labor

“Scheduling contractors is a legally gray thing to do — since shifts are one of the IRS’ criteria in determining that a worker is an employee. (Indeed, Postmates, like many companies, is currently facing a lawsuit over classifying the couriers as contractors.)” – Quit Your Job and Go to Work — Matter — Medium

“It’s the age of the precariat: unions are nearly kaput, many will only know pensions from history books, and most “at will” workers can be fired as easily as Uber can kick its drivers off the app. Now many old titans of industry have latched onto this idea of on-call shift work — which many call “just-in-time scheduling,” — a grayish labor abuse tailored for the age of the text message that has lawmakers hustling to curb it.” – Quit Your Job and Go to Work — Matter — Medium

“Prof. Christensen became a pivotal figure in management historyby using innovation to re-empower management. We can see him, in retrospect, as offering a comprehensive antidote to what American capitalists could only regard as the poison of neo-workplace democracy. Some 1980s business blockbusters were telling stockholders and executives to share power with a new, insufferably smart-ass “no-collar” generation of knowledge workers, and that only this concession would turn the tables on the Japanese.” – Christensen’s Disruptive Innovation after the Lepore Critique ~ Remaking the University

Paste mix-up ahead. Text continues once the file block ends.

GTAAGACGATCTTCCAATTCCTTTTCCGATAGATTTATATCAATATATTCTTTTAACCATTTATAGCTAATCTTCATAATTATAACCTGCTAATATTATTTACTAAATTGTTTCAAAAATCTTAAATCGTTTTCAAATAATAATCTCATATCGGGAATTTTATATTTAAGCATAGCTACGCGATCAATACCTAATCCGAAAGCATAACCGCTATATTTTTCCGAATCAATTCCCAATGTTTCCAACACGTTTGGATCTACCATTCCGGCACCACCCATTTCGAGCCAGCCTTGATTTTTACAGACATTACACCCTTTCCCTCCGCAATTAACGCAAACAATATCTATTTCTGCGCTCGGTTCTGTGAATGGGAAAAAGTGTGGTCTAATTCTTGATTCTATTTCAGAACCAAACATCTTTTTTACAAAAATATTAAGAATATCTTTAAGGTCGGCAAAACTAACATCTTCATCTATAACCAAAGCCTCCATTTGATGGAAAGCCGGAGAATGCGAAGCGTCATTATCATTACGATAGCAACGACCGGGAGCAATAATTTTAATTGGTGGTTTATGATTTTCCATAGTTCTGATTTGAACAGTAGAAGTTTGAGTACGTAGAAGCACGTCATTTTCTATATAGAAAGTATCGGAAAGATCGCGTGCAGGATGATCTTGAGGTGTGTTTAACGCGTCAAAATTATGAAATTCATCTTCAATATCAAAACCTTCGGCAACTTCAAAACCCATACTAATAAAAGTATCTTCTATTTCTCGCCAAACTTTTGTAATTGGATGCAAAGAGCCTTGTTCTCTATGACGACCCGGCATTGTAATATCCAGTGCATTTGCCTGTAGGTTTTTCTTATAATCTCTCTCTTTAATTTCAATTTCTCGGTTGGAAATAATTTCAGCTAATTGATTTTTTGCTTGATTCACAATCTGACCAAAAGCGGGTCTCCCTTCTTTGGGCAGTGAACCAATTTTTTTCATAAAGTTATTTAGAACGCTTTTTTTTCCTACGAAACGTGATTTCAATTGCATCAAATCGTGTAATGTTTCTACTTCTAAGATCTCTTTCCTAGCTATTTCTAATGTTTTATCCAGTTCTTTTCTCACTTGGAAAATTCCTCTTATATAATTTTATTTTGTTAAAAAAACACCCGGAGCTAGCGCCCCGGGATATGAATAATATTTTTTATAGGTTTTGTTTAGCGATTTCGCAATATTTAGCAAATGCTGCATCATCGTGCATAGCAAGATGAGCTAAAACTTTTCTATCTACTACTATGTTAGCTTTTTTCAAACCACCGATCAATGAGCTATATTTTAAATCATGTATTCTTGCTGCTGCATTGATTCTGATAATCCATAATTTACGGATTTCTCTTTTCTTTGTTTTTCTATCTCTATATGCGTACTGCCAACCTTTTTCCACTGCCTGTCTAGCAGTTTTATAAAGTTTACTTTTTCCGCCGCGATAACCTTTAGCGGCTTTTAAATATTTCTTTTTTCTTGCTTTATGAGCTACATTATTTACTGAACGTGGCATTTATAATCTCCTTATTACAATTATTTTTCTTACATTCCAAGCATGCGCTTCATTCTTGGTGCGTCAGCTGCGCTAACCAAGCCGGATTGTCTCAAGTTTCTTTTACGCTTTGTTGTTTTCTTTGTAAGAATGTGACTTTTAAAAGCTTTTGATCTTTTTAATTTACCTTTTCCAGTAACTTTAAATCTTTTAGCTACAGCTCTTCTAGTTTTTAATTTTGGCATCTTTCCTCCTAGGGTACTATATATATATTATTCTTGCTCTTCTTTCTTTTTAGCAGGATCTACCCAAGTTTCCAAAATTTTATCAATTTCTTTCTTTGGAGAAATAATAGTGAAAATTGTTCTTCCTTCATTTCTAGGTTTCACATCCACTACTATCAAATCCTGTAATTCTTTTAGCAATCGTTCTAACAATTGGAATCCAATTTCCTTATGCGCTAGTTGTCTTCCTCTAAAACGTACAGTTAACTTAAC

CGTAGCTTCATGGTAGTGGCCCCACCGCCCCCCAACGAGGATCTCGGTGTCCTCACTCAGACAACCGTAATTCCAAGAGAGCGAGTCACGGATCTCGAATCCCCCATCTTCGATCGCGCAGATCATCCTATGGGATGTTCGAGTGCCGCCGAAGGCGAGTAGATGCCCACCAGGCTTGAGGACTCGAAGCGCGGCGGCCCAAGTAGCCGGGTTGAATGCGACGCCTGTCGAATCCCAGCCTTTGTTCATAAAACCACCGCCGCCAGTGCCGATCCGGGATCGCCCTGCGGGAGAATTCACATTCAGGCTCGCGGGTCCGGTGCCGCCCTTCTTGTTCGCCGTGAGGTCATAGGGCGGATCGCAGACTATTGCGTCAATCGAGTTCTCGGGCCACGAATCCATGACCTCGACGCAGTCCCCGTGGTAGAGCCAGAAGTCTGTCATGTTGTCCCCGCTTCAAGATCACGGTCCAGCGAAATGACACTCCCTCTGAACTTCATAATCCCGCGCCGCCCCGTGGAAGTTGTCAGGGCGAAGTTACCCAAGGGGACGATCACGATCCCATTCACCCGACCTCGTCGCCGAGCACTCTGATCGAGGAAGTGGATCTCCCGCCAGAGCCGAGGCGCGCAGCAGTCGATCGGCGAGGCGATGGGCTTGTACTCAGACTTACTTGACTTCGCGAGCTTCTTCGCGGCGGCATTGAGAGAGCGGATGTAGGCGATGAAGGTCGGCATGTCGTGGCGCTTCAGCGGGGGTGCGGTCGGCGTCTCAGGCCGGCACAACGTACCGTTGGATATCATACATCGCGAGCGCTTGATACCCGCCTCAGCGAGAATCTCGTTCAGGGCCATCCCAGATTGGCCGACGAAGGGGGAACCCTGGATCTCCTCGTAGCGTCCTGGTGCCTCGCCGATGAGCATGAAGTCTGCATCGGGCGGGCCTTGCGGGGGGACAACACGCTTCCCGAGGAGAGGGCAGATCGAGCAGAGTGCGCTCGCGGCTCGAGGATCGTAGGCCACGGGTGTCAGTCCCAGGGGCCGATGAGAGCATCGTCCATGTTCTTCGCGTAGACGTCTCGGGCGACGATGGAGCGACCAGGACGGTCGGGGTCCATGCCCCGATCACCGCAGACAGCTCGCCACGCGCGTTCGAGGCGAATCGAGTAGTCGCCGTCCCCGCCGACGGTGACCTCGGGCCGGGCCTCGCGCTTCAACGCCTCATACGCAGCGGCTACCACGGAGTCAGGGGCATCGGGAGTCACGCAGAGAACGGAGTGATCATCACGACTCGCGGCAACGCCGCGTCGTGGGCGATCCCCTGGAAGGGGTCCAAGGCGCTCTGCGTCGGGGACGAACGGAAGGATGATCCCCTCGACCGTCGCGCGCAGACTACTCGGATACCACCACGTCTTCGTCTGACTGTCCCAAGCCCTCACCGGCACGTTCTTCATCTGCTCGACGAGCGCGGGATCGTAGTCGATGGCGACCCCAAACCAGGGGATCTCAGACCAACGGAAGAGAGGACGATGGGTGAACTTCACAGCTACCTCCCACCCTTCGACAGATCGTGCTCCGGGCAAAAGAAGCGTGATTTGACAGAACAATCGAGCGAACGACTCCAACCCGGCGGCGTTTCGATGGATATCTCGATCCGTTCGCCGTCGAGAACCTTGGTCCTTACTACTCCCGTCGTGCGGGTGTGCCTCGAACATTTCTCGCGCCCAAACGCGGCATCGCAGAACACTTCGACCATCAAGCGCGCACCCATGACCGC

“Just as factories allowed deskilled workers to “cooperate” and create value that accrued to the factory owner who brought them together, sharing-economy apps coordinate disparate users and extract value from their being brought together in networks. But unlike the workers who meet on the factory floor, the sharing-app users meet only as commercial adversaries, and build not solidarity but merely a mercantile “trust” that facilitates wary exchange.” – “Sharing” Economy and Self-Exploitation

“By the mid-1970s, the wharves of Brooklyn and Manhattan were, according to Marc Levinson, “mostly a memory,” put out of business by the container port at Elizabeth, New Jersey. In London, vast networks of docks that were handling 60 million tons of freight per year in the early 1960s were, by the early 1980s, a silent, shuttered wasteland.” – A Passage from Hong Kong by Maya Jasanoff